Chasing the Light Magazine - Issue 28
Photography spanning the globe to inspire and inform
Welcome to May 2014’s edition of Chasing the Light Online Magazine for our f11 Members.
In March David spent a few great weeks in Iceland, and in this month’s installment of Behind the Lens and the accompanying Video Blog he shares with us goings-on of the first part of that trip, as the last few weeks of winter gripped this unique landscape. From wintery climes to warm ones: in Stepping Back, David recalls his foray into wildlife photography as he and Wendy worked their way across Kruger National Park, South Africa in 2008 in a Land Rover, a trip that bagged this incredibly effective shot of an elephant’s face and eye.
‘Being there, at the right place at the right time, is a fairly obvious fundamental requirement for photographic success. But where?’ In this month’s Low Down David analyses the key elements needed to plan a successful photo mission. And as well as his usual two Post-Production Video Tutorials, David also presents a Video Tutorial on working with a tilt-and-shift lens.
From other contributors, David Taylor continues his Taylor Made series with an article examining the arguments for and against HDR – accompanied by opinions from some rather opinionated photo pros! For this month’s How It’s Done feature, renowned street photographer Ronya Galka returns to pen an intriguing piece on her recent commissioned shoot that took place the City of London. And for this month’s Guest Feature we are delighted to welcome on board David Mayhew, as he introduces us to the adrenalin charged world of storm chasing in the USA, with some spectacular photo results.
To all our f11 Members, we hope you’re enjoying our magazine but we need your pictures. If you fancy being featured in the Member’s Gallery, please send us an email with three low-res jpegs and the story from behind the lens; we’ll look forward to hearing from you.
Chasing the Light, Editor
I've already learnt that smjor is Icelandic for butter; this could be useful. We've also discerned that although the spring equinox is nigh, winter is still very much in control here. We drive out of Reykjavik and straight into a snowstorm, and I'm now wondering if I brought enough layers for the biting winds and sub-zero temperatures
Behind the scenes on location in Iceland.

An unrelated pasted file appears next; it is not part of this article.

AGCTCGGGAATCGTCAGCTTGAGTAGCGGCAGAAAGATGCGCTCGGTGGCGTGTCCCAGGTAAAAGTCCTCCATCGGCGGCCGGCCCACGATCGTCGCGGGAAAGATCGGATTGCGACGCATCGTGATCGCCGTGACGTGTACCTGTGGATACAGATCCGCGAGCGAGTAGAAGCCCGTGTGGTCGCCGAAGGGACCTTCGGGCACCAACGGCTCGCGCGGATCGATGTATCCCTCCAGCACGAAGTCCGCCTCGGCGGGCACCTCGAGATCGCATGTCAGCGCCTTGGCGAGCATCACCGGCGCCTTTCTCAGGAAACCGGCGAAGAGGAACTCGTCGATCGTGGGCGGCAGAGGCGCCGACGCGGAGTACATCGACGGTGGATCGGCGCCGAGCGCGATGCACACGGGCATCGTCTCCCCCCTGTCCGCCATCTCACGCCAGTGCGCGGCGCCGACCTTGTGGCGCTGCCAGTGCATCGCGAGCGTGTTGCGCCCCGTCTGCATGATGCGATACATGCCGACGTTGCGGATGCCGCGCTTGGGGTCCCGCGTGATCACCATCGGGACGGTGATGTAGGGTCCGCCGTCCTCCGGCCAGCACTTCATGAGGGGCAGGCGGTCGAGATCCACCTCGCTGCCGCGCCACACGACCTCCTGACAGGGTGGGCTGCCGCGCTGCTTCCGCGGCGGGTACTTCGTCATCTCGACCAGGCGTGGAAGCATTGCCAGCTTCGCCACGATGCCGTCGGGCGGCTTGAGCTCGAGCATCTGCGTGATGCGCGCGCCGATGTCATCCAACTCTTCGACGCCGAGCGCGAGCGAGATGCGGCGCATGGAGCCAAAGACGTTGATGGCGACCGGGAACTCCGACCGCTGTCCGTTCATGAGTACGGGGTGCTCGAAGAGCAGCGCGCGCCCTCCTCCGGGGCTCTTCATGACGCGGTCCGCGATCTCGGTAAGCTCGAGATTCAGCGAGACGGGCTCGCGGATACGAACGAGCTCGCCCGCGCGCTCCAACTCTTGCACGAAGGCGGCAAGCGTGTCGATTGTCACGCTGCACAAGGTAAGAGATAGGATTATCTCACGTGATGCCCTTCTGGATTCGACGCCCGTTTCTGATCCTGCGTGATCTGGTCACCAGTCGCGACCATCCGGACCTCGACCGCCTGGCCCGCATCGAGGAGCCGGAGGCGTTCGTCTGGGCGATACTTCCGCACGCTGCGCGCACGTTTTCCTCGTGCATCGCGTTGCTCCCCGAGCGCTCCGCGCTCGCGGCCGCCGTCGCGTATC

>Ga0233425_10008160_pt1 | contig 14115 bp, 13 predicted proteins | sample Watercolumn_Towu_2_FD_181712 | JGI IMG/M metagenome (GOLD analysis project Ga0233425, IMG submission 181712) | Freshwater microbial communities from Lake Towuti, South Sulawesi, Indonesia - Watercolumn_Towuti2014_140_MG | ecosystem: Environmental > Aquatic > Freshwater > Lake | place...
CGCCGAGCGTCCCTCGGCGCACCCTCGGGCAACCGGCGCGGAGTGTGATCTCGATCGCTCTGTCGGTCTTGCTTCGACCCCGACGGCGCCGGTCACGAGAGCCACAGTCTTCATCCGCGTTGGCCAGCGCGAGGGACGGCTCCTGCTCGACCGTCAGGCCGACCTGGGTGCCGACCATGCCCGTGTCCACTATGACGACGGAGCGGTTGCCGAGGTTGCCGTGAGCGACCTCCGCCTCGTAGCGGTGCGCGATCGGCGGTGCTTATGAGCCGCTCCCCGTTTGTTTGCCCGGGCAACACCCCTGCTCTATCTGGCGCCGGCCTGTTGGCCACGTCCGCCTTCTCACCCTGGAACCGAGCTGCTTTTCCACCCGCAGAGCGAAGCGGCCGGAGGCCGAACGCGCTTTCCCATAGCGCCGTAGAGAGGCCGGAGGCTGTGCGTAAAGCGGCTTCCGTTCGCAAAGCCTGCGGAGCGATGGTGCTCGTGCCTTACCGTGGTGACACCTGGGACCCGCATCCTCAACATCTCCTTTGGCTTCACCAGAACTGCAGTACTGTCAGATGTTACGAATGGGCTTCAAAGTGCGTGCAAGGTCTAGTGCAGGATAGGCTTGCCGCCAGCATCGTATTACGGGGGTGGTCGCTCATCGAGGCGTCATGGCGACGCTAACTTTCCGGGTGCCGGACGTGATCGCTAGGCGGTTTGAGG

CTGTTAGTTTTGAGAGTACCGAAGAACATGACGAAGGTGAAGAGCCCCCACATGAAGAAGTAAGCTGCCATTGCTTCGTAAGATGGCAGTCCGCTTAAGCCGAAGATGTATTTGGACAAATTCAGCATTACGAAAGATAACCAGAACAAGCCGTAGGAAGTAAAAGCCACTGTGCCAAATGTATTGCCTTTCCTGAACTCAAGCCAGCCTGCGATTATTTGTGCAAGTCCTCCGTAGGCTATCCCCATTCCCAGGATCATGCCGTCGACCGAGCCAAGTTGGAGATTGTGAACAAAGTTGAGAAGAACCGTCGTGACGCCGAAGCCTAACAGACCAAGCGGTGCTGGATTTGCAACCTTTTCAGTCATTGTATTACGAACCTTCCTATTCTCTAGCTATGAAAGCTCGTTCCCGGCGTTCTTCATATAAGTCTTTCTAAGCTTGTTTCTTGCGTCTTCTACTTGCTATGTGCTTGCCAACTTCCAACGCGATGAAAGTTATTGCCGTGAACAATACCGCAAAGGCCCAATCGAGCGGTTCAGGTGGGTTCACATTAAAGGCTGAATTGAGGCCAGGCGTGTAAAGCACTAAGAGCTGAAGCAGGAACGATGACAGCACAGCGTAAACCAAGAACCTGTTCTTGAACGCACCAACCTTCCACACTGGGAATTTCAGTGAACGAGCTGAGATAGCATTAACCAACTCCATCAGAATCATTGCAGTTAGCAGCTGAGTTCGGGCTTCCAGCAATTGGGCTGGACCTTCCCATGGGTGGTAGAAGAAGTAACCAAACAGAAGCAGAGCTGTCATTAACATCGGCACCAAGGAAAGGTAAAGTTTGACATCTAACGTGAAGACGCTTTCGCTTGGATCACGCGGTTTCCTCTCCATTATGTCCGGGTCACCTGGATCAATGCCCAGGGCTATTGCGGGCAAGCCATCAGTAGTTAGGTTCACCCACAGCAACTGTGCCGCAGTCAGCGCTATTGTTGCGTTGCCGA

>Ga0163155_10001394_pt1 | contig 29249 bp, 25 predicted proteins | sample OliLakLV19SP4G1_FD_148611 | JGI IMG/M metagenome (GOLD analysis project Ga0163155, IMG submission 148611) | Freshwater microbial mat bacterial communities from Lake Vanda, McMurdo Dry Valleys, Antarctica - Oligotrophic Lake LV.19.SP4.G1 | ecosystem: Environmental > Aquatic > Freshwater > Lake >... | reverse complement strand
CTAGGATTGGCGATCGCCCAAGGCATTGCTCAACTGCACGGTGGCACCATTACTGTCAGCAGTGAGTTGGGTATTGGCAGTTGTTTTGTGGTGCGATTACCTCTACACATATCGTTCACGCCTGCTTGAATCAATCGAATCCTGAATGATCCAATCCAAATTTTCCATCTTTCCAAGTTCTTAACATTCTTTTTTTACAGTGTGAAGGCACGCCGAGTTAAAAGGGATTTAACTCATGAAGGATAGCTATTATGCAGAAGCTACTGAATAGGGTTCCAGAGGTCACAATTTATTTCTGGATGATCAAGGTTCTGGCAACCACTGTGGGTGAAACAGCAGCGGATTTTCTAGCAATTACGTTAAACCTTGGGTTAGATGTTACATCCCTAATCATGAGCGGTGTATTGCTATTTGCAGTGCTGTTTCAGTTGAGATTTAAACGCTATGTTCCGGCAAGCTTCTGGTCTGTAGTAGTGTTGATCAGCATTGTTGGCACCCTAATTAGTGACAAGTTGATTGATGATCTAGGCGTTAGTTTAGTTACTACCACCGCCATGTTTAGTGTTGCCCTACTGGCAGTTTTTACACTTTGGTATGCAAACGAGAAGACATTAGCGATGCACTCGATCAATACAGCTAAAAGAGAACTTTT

With street and urban photography being at the heart of 95% all of my image making in one way or another, I am used to watching life unfold organically in front of me.
From my vantage point on the hillside above I could see the long line of llamas snaking out towards the white saltpan. Way off to the south, probably some 100km away, the volcanic forms of barren peaks lining the border with Chile dominated the horizon, as they always seem to in the High Andes.
This month we make a black and white image of an Icelandic coastal scene. In Part One I use Lightroom to level the horizon and crop the image before introducing contrast by adjusting black and white points then using a tone curve preset in tandem with the clarity slider. I make 4 different TIFF conversions from the original RAW for shadows, mid tones, bright areas and highlights
In Part 2 I use Photoshop to merge the 4 conversions using layers and masks to fine tune and optimise the tonal range of selective areas of the image using both the lasso and paint brush tools. Please be aware the contrast capability of the video format is insufficient to record all the tonal information I refer to in the tutorial.
Each and every day you'll make hundreds of decisions. Some of these decisions can be happily taken on the spur of the moment. If you make the wrong decision, it doesn't really matter. Decisions like 'should I have another cup of tea' don't have consequences (other than that you may get thirsty later in the day).
It's not taken us long to settle into a daily routine. The alarm goes off at 4am but I'm awake, listening to the sounds of Africa awaking. We crawl out of our scratchers, gulp down a coffee in the half-light and saddle up; Wendy in the driver's seat, me behind with the camera and long tom on a monopod.
A tornado tightens up and kicks up a lot of dust as it approaches, yet less than a minute later it had dissipated. This was a rare cold core tornado that had papers written up about it a few days later referencing my images. It was one of seven tornadoes I saw that day.
Please take a look around our f-11 members gallery. Share your photographs with other members and receive David's feedback on your work.